Come visit our technology intern, Chelsea Mondays and Tuesdays 11:30am-2:30pm for all your technology questions!
On June 1, we are moving to new summer hours. The biggest change is that we will open at 10 AM daily. Monday & Wednesday, 10 AM to 9 PM; Tuesday, Thursday and Friday 10 AM to 5:30 PM; Saturday 10 AM to 5 PM. Closed Sunday.
The Rutland Historical Society and the library have partnered to make selected years of the Rutland High School Yearbook from 1930-1993 (more coming!) available. Check it out by clicking on the title!
Click on the Kids Space tab to access TumbleBooks! Find animated, talking picture books with fiction, non-fiction and foreign language titles, and Read-Alongs (chapter books with sentence highlighting and narration.)
We now have a pass for 2 adults and 2 children for the Billings Farm and Museum! Call or swing by the library to borrow it.
Rutland Film Society and Rutland Free Library present a second year of outstanding films and panel discussion. Every 2nd Wednesday of the month at 7pm.
Reader’s Corner (which you can find in the left-hand menu, and the top menu) features all the resources you need about books in our library. There are links to InterLibrary Loan and a request form for new books and dvds. Check it out today!
From October through May, join us the First Wednesday of the month at 7PM for a humanities lecture series curated by the Vermont Humanities Council. The program is sponsored locally by the Friends of the Rutland Free Library and Rutland Regional Medical Center
Here are the details for this season:
Ethan Allen and Lake Champlain
Historian and author Willard Stern Randall shares the remarkable Revolution-era history of Ethan Allen on Lake Champlain – from his arrival as a big game hunter to his buying and selling thousands of acres of land, from his leading the Green Mountain Boys in attacking Fort Ticonderoga to two decades of confrontation over statehood. Sponsor: Lake Champlain Basin Program
The original Renaissance Man: Understanding Leonardo da Vinci
Famed for paintings such as The Last Supper and the Mona Lisa, Leonardo da Vinci was also a dedicated observer and a prolific journal writer. Middlebury College professor Katy Smith Abbot considers what set him apart, then and now.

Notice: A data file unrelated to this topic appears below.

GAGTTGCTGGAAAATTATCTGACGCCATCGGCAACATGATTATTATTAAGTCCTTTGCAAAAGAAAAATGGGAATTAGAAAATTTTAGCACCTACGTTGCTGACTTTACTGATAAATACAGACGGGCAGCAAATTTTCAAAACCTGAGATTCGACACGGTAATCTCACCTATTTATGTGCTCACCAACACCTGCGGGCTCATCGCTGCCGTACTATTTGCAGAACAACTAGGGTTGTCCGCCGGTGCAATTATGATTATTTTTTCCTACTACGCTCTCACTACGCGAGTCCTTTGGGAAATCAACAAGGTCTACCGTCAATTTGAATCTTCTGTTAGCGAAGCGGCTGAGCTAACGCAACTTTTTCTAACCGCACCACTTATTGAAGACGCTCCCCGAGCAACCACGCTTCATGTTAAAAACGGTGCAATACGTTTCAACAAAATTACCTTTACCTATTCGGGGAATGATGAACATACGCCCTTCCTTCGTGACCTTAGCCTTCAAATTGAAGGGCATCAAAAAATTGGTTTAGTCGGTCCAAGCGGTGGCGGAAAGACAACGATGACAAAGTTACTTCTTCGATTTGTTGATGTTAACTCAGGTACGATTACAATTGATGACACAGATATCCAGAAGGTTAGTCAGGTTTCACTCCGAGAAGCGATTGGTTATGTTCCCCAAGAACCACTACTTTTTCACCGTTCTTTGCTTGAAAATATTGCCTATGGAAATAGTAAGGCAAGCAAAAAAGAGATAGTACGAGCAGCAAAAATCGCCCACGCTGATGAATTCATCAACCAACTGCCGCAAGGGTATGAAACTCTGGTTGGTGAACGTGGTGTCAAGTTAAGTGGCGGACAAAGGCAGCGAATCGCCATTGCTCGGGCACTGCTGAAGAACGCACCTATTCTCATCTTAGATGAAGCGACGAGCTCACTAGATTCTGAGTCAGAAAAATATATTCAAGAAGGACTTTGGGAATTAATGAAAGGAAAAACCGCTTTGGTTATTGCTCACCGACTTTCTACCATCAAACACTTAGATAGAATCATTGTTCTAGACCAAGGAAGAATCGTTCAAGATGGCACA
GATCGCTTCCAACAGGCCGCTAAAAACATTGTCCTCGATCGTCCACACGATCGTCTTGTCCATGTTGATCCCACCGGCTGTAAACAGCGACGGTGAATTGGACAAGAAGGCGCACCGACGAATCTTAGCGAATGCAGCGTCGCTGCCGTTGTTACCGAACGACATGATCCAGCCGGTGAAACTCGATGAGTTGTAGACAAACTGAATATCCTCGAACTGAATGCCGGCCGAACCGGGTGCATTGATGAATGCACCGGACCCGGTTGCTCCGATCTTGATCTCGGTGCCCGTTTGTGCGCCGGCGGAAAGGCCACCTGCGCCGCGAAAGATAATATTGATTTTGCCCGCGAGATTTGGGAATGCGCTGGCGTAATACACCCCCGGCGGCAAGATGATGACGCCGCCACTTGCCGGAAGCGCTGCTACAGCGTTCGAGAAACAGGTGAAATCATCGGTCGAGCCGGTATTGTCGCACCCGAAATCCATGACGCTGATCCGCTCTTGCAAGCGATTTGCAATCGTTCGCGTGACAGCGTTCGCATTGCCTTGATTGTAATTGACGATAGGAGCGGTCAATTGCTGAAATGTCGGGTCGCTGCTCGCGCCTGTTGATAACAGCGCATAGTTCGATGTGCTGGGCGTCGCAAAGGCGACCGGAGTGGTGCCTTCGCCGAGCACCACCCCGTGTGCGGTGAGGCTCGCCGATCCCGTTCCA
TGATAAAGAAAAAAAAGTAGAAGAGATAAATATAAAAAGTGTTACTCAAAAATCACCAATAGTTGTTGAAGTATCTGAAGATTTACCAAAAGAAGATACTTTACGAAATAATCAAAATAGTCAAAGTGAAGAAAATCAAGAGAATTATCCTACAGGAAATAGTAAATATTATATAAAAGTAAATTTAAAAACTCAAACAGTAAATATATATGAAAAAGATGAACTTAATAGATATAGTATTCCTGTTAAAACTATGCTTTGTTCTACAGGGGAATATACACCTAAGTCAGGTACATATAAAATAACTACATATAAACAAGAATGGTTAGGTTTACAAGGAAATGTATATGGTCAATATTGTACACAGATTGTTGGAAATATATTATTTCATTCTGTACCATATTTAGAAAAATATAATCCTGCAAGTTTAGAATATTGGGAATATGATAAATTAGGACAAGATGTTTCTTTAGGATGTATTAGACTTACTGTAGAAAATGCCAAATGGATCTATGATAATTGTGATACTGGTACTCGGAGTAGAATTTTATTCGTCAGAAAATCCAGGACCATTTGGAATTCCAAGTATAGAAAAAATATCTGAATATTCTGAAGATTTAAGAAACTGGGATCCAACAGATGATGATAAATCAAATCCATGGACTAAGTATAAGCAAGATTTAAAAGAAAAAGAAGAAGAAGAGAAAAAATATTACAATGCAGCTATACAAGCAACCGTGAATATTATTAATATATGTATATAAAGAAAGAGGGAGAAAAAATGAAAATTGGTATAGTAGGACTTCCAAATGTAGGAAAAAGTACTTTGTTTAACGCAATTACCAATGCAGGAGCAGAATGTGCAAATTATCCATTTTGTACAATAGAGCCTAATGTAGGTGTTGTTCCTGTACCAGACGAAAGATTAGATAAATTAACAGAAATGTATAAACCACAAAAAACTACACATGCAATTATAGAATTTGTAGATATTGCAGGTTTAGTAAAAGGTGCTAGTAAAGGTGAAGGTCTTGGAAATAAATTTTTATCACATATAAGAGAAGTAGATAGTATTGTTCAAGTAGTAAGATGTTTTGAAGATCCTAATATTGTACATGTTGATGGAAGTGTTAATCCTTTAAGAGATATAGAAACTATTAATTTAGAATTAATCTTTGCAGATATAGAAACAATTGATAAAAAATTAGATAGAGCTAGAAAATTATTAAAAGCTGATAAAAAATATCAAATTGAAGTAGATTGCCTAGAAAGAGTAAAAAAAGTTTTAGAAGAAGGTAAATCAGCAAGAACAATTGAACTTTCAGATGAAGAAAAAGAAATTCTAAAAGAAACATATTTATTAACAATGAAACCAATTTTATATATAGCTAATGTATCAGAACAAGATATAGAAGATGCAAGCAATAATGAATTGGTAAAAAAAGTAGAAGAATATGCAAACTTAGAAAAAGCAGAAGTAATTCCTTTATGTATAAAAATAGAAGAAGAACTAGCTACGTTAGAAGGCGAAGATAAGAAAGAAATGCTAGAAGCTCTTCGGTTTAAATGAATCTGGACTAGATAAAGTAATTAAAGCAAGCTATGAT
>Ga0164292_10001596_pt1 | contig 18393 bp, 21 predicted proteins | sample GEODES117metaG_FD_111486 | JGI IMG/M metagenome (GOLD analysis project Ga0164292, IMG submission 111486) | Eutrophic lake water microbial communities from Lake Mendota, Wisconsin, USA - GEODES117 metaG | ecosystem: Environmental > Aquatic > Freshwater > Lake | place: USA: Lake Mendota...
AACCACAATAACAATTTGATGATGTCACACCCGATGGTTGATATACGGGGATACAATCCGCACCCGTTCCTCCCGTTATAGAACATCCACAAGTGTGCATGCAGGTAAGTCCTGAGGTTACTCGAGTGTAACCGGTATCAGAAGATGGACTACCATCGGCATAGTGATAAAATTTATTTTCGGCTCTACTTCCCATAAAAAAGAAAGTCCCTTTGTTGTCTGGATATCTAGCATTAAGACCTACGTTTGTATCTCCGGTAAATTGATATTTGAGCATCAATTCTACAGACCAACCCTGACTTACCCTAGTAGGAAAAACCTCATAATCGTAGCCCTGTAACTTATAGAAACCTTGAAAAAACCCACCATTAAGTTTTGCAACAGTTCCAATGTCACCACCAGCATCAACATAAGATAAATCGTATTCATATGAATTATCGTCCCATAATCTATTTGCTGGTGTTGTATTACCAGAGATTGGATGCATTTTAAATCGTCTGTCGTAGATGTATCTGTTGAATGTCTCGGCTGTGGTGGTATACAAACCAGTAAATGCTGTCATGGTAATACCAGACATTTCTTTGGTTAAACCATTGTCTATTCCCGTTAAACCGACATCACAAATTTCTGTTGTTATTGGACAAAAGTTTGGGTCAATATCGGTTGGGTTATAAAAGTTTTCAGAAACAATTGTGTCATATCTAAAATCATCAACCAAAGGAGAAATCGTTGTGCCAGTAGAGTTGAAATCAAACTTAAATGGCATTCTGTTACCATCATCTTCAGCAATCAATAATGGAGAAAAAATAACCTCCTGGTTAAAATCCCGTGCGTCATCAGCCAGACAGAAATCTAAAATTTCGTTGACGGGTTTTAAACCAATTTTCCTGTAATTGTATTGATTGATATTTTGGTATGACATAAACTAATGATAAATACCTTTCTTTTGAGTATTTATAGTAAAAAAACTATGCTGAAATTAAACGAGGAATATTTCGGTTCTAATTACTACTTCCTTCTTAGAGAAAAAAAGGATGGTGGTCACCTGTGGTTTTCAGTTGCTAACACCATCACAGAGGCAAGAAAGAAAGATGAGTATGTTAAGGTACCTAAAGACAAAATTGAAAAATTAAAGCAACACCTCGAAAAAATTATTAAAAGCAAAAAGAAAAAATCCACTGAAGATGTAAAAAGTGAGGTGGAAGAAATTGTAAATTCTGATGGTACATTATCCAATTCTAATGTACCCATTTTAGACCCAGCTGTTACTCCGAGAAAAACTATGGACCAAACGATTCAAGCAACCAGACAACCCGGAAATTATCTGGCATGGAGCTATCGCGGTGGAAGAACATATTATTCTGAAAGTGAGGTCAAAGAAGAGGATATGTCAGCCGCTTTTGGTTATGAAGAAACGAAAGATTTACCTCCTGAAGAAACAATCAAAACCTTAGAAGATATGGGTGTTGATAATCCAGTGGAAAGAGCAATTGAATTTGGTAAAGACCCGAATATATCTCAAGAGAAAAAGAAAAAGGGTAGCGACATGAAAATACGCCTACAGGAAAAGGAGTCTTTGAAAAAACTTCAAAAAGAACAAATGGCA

Thomas Jefferson never knew the Monticello we visit today – in perfect condition, impeccably furnished. Jefferson died so deeply in debt that his surviving child was forced to auction off the house and contents. Dartmouth college senior lecturer Marlene Heck explains the lifelong project Jefferson called his ‘essay in architecture.’
Daily Life in Prewar nazi Germany
Focusing on the prewar experience of non-Jewish citizens, Keene State professor Paul Vincent examines how ideology and terror undermined human digmity, numbed self-awareness, and atomized German society.
McKibben on Climate Change
Author and environmentalist Bill McKibben explains how both the science and politics of climate change have unfolded and are unfolding, here and around the globe.
Chris Bohjalian: Fiction’s Getting to the Truth
Acclaimed novelist Chris Bohjalian talks about his mos recent novel. Sponsor: The Vermont Country Store
Literary Paris: the 1920s in the City of Light
Dartmouth professor Barbara Will considers how Paris, long a beacon to writers, artists, and musicians, became a global meeting ground for creative individuals in the 1920s and a crucible for the artistic movement known as modernism.
The Evolution of Sports Writing
Sports Illustrated senior writer Alexander Wolff traces how journalism’s ‘toy department’ has responded to social movements, the rise of televised sport, and the digital revolution – from Grantland Rice to Bill Simmons